NANOG/IEPG/ISOC's current role
curtis at ans.net
Tue Apr 2 17:38:29 UTC 1996
In message <960401212317.3af6 at SDG.DRA.COM>, Sean Donelan writes:
> What is NANOG's role?
> I was surprised to read in the March 25 issue of NetworkWorld Alecia Cooper
> at Sprint comments that Sprint is just following NANOG's recommendations
> to block addresses to minimize the number of router table entries. I
> must have missed something, because I don't remember NANOG ever making
> any recommendation, of any sort.
> Is this just a case of bad reporting by Joanie Wexler at NetworkWorld? A
> bad case of passing the buck by Alecia Cooper at Sprint? Or something else?
> Sean Donelan, Data Research Associates, Inc, St. Louis, MO
> Affiliation given for identification not representation
NANOG is a place where operational issues are discussed. They are not
voted apon and so there is not official decrees from NANOG. I am no
more a spokesperson for NANOG than for Sprint. Here's my opinion if
you want it.
This is just my impression. I think Sprint did act on the belief that
there was a general consensus that blocking longer prefixes was
inevitable and therefore supported. They may also have acted thinking
that their actions were fair since they were blocking only long
prefixes from recent allocations. In reality, the boundary they
picked for taking action corresponded to the "portable address space"
boundary where small providers had been going if they (maybe unwisely)
wanted to avoid the possibility of renumbering if they later dual
homed or changed providers. This meant that in practice Sprint was
accepting /24 prefixes from other large providers but blocking /20 and
/21 prefixes from many smaller providers.
This whole problem reflects the struggle over who gets to do the work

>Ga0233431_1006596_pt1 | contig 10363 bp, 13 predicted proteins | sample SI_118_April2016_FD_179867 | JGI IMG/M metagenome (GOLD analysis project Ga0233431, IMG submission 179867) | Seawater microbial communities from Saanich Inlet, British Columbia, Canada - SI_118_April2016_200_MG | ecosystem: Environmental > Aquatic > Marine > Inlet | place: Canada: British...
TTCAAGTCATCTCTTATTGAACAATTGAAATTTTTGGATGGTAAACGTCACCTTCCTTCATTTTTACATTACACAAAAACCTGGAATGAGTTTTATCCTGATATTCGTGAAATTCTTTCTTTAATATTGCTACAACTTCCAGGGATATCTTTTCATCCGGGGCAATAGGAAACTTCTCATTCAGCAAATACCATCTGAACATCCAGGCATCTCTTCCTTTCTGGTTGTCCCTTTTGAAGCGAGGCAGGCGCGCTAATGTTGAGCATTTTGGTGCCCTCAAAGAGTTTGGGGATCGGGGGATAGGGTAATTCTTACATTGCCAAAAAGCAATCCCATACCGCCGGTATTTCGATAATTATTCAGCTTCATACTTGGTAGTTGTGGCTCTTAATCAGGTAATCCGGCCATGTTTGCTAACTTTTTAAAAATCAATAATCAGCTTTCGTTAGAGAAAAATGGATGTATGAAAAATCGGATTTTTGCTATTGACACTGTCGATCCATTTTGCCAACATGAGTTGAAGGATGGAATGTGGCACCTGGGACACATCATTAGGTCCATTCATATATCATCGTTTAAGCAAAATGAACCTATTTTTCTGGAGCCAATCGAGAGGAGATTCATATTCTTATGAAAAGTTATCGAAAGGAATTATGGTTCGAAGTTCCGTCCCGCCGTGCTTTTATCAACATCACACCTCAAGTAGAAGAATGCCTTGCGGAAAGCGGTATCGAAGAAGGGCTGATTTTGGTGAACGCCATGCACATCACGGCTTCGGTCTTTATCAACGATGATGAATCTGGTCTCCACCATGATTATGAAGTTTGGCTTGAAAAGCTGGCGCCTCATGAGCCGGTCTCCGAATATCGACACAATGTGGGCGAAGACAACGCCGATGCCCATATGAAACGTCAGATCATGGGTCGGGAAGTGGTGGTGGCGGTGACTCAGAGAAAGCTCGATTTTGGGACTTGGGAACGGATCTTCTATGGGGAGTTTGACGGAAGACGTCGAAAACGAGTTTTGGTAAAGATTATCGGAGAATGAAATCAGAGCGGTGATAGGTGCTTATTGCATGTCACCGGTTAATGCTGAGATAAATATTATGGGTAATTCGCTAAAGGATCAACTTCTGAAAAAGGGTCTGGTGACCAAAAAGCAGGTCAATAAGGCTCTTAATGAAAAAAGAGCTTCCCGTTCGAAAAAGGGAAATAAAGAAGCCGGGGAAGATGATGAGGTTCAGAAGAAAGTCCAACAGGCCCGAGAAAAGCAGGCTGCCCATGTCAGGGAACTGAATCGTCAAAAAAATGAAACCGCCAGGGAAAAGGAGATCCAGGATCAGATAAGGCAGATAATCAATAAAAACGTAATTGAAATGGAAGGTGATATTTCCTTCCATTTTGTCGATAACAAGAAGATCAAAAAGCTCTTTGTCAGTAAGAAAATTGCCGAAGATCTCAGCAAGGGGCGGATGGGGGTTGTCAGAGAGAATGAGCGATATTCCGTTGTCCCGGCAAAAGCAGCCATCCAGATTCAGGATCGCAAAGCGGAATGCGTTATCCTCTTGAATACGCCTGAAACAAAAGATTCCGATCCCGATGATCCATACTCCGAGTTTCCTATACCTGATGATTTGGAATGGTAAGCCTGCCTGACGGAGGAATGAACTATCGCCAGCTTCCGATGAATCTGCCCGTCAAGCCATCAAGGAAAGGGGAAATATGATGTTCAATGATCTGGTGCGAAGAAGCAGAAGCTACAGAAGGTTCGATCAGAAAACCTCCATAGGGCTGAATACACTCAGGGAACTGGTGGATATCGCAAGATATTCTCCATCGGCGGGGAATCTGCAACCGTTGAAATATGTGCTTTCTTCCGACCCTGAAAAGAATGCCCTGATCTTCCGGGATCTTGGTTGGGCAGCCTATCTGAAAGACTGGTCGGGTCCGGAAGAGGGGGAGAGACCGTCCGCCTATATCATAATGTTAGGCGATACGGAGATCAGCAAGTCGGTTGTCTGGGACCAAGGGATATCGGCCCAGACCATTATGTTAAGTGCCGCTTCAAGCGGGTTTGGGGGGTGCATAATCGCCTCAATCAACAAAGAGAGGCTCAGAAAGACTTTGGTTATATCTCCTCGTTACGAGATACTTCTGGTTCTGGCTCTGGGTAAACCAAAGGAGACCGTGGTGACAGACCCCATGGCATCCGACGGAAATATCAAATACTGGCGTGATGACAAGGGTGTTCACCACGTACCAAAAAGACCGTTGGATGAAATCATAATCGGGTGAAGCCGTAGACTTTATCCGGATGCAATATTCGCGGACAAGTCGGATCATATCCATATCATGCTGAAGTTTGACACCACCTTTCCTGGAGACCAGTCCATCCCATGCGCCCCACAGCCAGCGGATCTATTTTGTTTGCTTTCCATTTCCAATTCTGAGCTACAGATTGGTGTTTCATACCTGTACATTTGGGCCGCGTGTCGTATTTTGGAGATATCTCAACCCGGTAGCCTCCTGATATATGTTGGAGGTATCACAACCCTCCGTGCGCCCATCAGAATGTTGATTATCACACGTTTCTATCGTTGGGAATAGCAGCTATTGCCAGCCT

needed to make CIDR aggregation suceed. Some of the large providers
would prefer that all allocations are made according to topology.
Some of those same providers have decided that anyone who moves out of
their CIDR block (or dual homes? - not sure if anyone carries it this
far) must renumber. Some provide a grace period, but insist on
eventual renumbering. Given the current state of renumbering
technology, many have chosen not to take an allocation from their
provider (defeating allocation on the basis of topology) but instead
to take an independent allocation from a pool that is not being
systematically allocated at all. This pool of unallocatable routes
(known within IETF and NANOG as the toxic waste dump or TWD) is
increasingly becoming a problem and is leading to the inevitable
blocking of prefixes in that range.
If the providers were to relax the requirements to renumber when
moving to another provider or when dual homing, the problem of the
TWD would not be growing at its current rate. This is purely my
opinion at this point, though I plan to bring this up at NANOG and
CIDRD (I already have by way of the CIDRD mailing list).
I don't think we should be labelling Sprint's actions as
irresponsible. I think at NANOG and CIDRD we should be looking at
some of the past discussions and the very rough consensus on which
Sprint acted and decide whether that was the best direction to be
headed in. If consensus has changed dramatically (and I don't know if
it has) and a viable alternative is presented, I suspect Sprint will
be interested in cooperating in the best interest of the Internet, and
at least give any new ideas an objective audience.
ps - So Sean (Donelan) - got any ideas to fix this? :-)
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